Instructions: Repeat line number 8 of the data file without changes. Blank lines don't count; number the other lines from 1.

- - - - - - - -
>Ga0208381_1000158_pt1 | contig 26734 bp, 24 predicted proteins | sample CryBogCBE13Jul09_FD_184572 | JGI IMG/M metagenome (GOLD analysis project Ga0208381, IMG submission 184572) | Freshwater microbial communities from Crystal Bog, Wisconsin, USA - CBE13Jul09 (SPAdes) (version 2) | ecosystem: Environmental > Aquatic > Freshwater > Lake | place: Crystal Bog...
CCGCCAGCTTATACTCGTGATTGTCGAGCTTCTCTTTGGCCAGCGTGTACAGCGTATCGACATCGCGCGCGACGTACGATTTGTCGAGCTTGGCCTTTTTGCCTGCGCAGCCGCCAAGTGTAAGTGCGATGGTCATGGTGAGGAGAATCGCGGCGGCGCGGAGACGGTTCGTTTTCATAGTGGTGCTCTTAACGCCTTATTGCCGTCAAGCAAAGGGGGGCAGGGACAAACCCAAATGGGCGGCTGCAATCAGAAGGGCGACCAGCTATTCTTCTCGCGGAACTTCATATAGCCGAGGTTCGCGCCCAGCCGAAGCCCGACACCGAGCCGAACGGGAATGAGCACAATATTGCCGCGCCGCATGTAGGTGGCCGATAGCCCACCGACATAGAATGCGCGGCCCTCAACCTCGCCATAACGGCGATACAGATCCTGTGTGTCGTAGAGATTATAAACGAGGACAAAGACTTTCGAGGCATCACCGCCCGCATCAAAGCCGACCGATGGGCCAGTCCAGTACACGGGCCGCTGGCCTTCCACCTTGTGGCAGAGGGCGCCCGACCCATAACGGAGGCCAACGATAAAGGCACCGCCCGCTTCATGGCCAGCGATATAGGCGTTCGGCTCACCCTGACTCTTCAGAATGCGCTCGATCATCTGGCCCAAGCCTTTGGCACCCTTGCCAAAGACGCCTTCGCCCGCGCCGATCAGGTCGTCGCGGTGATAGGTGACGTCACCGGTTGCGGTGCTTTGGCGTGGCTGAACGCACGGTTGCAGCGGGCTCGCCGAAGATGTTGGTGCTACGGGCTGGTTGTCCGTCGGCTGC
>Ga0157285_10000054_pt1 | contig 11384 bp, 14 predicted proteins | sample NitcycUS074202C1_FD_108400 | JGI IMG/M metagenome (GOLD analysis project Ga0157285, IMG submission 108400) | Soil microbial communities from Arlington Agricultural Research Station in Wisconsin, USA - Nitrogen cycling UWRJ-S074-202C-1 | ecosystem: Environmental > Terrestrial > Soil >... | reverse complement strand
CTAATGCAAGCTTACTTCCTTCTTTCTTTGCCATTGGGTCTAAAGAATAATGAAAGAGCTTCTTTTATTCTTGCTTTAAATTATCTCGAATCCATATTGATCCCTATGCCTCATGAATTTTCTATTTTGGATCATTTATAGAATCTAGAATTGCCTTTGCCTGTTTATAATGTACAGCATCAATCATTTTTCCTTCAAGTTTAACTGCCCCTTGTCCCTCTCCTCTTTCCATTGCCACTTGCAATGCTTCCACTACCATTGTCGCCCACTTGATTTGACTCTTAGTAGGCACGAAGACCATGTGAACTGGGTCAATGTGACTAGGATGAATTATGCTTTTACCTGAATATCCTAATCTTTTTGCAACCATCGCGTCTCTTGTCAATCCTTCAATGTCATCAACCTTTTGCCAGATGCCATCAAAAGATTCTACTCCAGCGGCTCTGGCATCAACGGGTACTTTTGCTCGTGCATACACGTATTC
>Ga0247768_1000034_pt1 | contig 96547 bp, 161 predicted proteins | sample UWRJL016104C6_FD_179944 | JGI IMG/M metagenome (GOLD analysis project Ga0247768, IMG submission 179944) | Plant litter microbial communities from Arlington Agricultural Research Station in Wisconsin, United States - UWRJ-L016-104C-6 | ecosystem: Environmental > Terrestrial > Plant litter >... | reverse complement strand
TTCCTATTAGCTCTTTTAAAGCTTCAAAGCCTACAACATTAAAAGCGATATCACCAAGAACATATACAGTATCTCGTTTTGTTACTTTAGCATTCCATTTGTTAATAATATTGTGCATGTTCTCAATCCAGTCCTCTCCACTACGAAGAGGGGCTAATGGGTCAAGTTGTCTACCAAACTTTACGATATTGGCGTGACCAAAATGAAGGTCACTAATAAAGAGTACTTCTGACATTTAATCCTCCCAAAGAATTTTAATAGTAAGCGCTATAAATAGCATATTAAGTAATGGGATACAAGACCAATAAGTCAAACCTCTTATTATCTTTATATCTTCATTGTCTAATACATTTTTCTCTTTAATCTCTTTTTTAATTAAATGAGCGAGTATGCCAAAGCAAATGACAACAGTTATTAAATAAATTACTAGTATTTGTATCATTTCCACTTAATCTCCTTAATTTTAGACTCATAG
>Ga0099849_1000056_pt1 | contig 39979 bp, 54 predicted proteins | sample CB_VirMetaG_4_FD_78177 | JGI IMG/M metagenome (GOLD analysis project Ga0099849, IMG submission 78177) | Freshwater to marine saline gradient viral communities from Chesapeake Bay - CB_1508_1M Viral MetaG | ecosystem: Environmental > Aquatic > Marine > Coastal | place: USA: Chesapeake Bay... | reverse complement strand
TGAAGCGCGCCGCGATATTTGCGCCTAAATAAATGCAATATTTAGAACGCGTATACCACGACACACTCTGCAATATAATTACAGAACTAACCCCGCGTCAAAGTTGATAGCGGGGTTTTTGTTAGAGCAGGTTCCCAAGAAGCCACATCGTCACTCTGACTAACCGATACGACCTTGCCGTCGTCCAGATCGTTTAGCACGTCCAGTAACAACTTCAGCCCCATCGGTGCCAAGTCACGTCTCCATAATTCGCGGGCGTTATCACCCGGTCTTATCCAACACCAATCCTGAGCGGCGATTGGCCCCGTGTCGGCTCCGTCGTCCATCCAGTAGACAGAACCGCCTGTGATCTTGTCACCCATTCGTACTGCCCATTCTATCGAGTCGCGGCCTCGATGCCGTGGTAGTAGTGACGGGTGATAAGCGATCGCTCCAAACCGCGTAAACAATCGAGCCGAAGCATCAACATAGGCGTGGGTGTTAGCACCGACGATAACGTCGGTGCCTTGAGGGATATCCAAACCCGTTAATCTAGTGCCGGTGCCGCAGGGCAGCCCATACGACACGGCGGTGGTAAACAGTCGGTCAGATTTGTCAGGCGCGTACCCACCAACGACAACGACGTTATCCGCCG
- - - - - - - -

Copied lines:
TGAAGCGCGCCGCGATATTTGCGCCTAAATAAATGCAATATTTAGAACGCGTATACCACGACACACTCTGCAATATAATTACAGAACTAACCCCGCGTCAAAGTTGATAGCGGGGTTTTTGTTAGAGCAGGTTCCCAAGAAGCCACATCGTCACTCTGACTAACCGATACGACCTTGCCGTCGTCCAGATCGTTTAGCACGTCCAGTAACAACTTCAGCCCCATCGGTGCCAAGTCACGTCTCCATAATTCGCGGGCGTTATCACCCGGTCTTATCCAACACCAATCCTGAGCGGCGATTGGCCCCGTGTCGGCTCCGTCGTCCATCCAGTAGACAGAACCGCCTGTGATCTTGTCACCCATTCGTACTGCCCATTCTATCGAGTCGCGGCCTCGATGCCGTGGTAGTAGTGACGGGTGATAAGCGATCGCTCCAAACCGCGTAAACAATCGAGCCGAAGCATCAACATAGGCGTGGGTGTTAGCACCGACGATAACGTCGGTGCCTTGAGGGATATCCAAACCCGTTAATCTAGTGCCGGTGCCGCAGGGCAGCCCATACGACACGGCGGTGGTAAACAGTCGGTCAGATTTGTCAGGCGCGTACCCACCAACGACAACGACGTTATCCGCCG